Chalk up a blue moon over the stooped back
of Fullhart Knob. Again we make our way
out the dry ridges where a raven rings
a cracked bell, and we set to counting birds
as much by heart as ear. Here—
but which winter?—was a hermit thrush,
cocking a red tail at us; here a brown creeper
skittered a spiral up the knobbed persimmon.
Although the woods hang silent, at our feet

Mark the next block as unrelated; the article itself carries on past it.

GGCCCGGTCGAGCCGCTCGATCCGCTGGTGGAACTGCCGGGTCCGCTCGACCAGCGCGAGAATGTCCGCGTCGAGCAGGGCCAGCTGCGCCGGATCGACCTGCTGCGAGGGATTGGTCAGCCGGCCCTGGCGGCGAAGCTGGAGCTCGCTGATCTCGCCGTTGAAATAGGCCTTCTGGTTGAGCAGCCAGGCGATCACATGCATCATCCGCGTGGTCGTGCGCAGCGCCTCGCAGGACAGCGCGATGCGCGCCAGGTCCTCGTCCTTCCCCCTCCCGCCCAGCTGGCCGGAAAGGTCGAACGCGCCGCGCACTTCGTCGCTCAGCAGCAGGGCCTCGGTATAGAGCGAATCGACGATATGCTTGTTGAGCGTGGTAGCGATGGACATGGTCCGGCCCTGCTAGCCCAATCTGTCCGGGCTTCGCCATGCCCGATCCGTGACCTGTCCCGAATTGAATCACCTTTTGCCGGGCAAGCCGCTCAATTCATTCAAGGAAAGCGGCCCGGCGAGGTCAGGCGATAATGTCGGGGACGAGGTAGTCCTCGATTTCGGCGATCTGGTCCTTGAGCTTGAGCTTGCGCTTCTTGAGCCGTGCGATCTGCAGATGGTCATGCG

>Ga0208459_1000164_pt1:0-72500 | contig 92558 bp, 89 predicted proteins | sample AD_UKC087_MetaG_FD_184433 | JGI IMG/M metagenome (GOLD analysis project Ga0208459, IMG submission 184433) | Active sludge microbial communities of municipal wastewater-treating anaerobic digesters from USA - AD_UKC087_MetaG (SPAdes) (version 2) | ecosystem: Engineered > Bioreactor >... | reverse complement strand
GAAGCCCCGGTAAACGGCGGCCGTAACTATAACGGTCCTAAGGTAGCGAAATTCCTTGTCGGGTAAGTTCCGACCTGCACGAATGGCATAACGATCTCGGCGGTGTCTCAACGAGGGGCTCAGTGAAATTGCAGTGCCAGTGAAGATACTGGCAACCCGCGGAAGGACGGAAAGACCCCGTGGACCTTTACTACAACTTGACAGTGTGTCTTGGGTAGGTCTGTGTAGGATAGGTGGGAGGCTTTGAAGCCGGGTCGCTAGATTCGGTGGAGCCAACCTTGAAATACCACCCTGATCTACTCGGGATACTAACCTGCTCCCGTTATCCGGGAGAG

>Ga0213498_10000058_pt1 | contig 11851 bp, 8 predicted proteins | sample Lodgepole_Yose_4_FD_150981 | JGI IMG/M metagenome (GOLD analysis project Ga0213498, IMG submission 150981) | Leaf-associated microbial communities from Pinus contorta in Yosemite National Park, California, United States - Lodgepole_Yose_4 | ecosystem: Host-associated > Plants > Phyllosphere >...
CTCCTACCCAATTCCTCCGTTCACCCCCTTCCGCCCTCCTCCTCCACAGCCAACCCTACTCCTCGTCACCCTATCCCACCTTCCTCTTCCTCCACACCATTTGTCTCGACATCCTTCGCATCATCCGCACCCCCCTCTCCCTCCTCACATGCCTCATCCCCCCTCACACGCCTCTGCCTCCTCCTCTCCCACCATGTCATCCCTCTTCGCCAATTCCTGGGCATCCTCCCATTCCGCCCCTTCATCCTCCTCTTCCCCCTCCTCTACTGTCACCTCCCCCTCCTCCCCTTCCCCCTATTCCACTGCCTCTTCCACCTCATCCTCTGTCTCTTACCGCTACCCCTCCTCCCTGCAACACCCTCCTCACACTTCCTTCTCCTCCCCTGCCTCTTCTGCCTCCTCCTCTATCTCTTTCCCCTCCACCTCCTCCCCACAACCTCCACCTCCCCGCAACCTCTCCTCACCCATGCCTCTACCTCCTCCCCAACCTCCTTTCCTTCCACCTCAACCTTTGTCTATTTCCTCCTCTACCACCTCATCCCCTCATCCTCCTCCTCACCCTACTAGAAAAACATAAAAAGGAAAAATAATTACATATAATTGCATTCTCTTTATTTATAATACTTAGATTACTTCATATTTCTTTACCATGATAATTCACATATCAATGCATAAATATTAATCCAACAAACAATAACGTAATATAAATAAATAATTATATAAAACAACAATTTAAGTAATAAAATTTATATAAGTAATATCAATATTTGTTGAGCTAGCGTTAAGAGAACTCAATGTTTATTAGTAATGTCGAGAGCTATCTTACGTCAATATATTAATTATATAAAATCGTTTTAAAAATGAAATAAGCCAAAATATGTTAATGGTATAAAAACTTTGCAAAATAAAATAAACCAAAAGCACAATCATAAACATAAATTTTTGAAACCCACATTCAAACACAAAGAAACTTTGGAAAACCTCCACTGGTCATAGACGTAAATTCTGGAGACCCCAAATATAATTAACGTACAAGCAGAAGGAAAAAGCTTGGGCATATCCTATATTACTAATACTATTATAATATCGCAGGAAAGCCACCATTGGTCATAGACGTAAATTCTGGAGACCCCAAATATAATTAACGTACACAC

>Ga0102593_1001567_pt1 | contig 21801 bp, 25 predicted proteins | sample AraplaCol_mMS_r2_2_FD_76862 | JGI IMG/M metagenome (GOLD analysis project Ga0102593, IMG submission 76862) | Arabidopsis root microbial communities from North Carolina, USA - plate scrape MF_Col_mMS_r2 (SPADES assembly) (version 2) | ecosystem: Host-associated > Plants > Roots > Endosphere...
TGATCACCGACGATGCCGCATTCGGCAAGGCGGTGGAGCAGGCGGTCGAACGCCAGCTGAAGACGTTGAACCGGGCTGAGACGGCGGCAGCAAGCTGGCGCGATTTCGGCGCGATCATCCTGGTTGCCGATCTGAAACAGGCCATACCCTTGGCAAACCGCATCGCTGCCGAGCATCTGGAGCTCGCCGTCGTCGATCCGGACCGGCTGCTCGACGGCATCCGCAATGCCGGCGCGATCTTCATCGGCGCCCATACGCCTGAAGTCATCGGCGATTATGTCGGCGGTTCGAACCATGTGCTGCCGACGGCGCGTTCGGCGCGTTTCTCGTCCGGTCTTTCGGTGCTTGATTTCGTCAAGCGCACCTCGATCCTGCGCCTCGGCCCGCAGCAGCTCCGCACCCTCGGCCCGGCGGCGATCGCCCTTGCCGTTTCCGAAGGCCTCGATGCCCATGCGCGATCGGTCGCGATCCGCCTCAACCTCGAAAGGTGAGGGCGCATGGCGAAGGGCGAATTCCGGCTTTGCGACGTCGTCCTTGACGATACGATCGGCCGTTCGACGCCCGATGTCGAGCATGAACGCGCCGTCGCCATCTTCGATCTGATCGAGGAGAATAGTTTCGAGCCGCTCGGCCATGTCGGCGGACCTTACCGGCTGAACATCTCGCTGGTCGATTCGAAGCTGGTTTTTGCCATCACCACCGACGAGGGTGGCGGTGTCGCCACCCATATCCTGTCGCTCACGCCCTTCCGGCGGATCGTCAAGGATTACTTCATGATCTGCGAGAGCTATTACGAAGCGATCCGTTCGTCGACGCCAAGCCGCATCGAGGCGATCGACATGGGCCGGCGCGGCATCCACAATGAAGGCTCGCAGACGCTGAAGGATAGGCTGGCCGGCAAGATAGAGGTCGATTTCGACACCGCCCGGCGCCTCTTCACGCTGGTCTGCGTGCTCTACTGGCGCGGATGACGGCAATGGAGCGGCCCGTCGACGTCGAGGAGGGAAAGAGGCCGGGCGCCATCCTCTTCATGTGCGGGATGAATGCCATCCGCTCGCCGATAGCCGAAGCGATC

old peaks and valleys settle with a rush
of folding wings. Now I can hear
a winter wren—far back—loose a cascade
as your lips brush my cheek;
and there, at the fallen gate to the old field,
love hurls the woodcock at the Pleiades
and lets him fall, in a long down-spiral thrum.
Next April, will pine warblers throb
in this bent stand of pitch pine? You and I
will chuckle, close beneath them, our list long
though every season gently we lose ground
until a pressure of hand laid on knee,
a thought’s stroking, a crease
on either side the mouth, a smile’s dry bed,
sums what we had, we have.